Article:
Answer: See the appendix of the Headgates ebook, also, read all of the FAQ's; they accumulatively shed light on my methods. I am working on compiling a book on parenting that will spell out the principles I teach by and I will post information on it as soon as it is finished, but I believe you can gather most of those principles just by reading through all of the FAQ's. I use the basic principles outlined in the Love and Logic tapes and books, however, I do not use their methods. It's a great program if you know how to think instead of just copying their methods or taking them as exact recipes. You've got to dive into it knowing you're weeding through it in search of the principles. I find them more sound than any I've come across yet.
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Question #54: Do you do Kid school during free time or work time, or before both? What do your other children do when you are working with one
Answer: I do kidschool just after kitchen jobs and morning jobs, but before family work. It's kind of a breather between the routine jobs we do every day (morning jobs) and the projects for the day (family work). I like it there because we all rest and enjoy for a moment before we work hard again. I think it also would fit nicely after lunch just before free time starts. Please see the FAQ page for a sample of my schedule.
When I am holding kidschool it is really more like story time. I'm not really "working" with any of them. If I am telling or reading a story to one of them imparticularly, the others know that they may come or go if they like, as long as they are perfectly quiet. The one I am telling the story to or reading to may also choose not to come if they like. That rarely happens because they love kidschool, but if it does happen, I just move on to the next child. There are a few other questions on the FAQ concerning kidschool details. I elaborate much more on the specific why's and how's of it.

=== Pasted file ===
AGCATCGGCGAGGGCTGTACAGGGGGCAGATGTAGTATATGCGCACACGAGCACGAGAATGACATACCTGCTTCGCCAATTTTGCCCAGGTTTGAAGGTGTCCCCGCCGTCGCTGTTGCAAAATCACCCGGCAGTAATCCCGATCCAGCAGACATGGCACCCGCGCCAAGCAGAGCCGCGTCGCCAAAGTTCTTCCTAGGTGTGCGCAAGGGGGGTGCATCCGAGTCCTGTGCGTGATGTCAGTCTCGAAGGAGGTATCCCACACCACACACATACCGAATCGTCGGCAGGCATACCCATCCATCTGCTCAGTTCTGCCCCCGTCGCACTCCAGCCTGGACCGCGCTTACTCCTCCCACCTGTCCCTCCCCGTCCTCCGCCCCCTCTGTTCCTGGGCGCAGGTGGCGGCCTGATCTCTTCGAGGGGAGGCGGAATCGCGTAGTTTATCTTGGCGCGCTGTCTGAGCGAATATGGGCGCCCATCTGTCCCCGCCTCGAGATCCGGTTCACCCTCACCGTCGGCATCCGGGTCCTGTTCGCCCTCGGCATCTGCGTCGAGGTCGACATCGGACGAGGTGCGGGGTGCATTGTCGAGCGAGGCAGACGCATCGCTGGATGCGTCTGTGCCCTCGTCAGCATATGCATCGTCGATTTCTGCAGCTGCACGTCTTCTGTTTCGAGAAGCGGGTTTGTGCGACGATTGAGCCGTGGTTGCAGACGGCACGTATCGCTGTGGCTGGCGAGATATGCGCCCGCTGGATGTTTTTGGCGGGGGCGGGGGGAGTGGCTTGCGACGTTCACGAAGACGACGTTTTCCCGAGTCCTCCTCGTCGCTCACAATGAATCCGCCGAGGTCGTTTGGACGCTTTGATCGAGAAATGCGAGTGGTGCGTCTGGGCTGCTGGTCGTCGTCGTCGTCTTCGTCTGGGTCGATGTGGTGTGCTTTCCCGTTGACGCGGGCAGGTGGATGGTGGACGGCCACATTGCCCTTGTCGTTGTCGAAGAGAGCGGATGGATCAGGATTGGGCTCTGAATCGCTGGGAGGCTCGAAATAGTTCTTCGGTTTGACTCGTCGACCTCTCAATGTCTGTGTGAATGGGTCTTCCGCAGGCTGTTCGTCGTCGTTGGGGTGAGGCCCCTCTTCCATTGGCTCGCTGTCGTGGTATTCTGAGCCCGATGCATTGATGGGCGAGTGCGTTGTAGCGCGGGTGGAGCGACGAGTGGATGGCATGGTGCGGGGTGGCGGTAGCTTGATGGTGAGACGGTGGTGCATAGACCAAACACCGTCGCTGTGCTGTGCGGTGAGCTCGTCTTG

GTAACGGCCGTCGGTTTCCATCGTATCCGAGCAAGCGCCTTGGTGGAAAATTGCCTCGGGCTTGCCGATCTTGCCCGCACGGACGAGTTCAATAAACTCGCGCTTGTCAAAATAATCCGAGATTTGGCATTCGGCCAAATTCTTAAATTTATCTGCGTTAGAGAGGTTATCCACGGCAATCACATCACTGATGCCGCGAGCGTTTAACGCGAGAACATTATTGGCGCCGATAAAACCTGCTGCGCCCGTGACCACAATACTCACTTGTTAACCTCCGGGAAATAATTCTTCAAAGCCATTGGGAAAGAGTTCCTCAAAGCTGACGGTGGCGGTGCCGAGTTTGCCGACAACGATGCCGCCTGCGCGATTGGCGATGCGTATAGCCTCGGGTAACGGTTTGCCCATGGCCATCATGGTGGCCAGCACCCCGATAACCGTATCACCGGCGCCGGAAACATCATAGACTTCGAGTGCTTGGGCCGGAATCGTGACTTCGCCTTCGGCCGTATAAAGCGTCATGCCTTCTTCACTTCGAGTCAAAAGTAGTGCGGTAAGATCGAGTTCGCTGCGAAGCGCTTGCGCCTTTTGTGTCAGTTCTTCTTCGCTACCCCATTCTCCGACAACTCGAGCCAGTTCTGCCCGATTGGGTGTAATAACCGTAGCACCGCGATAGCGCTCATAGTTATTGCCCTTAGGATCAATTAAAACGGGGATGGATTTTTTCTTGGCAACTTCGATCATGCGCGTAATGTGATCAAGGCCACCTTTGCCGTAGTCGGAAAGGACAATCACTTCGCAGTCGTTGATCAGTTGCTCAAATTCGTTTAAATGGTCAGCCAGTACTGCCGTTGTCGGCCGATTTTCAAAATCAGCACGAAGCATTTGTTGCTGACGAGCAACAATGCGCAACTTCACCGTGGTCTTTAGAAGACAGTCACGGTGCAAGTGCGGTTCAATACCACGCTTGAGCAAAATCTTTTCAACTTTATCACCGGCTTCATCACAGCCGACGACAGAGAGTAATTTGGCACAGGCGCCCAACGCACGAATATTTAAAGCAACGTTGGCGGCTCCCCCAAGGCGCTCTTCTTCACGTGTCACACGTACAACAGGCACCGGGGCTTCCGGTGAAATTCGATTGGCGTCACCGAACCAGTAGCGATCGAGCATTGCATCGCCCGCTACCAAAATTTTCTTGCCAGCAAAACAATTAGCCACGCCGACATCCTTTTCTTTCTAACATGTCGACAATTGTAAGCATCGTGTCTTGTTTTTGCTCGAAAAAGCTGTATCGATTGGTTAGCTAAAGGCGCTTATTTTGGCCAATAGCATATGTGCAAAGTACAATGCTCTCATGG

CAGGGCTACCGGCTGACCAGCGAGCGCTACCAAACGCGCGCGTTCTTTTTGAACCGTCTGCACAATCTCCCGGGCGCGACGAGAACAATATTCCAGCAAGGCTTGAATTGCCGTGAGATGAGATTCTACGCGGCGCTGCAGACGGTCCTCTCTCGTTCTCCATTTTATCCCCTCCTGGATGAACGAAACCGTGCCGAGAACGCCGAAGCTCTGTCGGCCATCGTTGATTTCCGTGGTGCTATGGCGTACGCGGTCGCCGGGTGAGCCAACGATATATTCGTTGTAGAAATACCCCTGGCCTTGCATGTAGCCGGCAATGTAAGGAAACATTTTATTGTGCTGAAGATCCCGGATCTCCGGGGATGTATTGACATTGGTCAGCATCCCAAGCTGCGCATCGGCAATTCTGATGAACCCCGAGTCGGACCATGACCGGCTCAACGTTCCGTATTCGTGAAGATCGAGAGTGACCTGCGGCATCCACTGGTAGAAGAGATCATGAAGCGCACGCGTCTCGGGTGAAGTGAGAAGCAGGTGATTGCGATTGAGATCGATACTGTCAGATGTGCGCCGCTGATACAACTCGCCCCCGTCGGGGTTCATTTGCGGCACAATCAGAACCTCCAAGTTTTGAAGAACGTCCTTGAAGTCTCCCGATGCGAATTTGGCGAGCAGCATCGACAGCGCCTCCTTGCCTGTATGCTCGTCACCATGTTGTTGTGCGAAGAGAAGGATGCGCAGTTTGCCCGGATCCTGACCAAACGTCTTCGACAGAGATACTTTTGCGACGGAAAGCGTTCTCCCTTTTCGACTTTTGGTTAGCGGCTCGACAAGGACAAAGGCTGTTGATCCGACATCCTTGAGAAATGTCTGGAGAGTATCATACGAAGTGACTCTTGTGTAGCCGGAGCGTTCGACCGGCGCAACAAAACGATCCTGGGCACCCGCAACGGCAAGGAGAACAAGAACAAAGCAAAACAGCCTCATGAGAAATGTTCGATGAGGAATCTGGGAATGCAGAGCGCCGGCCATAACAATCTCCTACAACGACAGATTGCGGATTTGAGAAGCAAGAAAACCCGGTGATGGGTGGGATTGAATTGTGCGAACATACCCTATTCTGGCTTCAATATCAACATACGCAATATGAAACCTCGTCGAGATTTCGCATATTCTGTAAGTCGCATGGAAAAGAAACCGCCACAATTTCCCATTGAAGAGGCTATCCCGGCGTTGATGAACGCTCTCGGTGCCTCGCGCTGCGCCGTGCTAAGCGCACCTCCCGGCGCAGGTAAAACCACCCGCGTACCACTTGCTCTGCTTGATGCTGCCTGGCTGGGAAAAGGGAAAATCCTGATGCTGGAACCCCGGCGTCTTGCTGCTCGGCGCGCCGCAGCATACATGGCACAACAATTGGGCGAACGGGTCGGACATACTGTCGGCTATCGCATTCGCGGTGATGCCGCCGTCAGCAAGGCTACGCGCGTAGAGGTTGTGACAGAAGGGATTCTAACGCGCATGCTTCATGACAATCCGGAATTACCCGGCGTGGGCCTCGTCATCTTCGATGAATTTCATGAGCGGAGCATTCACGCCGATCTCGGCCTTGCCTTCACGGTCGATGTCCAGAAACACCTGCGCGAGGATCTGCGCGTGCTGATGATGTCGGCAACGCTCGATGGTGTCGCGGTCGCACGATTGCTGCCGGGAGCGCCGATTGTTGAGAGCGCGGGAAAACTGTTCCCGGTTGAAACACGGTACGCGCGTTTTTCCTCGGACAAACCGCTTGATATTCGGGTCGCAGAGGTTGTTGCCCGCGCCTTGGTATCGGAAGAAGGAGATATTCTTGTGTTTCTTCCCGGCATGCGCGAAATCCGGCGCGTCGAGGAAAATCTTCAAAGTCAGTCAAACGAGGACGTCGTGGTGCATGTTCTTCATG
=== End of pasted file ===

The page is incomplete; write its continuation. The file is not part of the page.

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Question #55: I have been reading about transition to Scholar Phase in the TJED materials. How do you think this change will effect the Love of Reading, closed headgates, etc in your home?
Answer: I feel that when they transition into scholar phase properly (meaning they had a real love of learning phase), they will simply go from reading freely to reading obediently under the direction of a mentor. I suppose it will happen gradually, one mentor or lesson at a time. For example, my daughter who is 9 and deep into love of learning was allowed to try out one lesson that followed the scholar model (take assignments from mentor and return and report on time). This was a piano lesson. Because there is definite commitment and money involved, it is not love of learning. Love of learners are free to flit around from one thing to the next, sewing, reading, writing, playing. There is no commitment, remember it is all fun to them? Piano lessons are very different (please see the FAQ's for details on formal lessons). Piano lessons require reporting on time and obeying assignments whether you felt like flitting over to the piano or not... you do it anyway. This is the scholar model. We NEVER allow a core phaser no matter how old to try out an activity that follows the scholar model. They MUST be deep into love of learning to try it out. Because she has had great success with this piano lesson, over the past 1 1/2 years, we have now allowed her to take on a voice lesson. She is gradually making her transition into scholar phase one lesson at a time. If we allowed her to take on too many scholar phase activities, I believe it would tip her over and she would feel crushed. She loves her freedom and often feels crushed if she doesn't get enough free-time for some reason or another.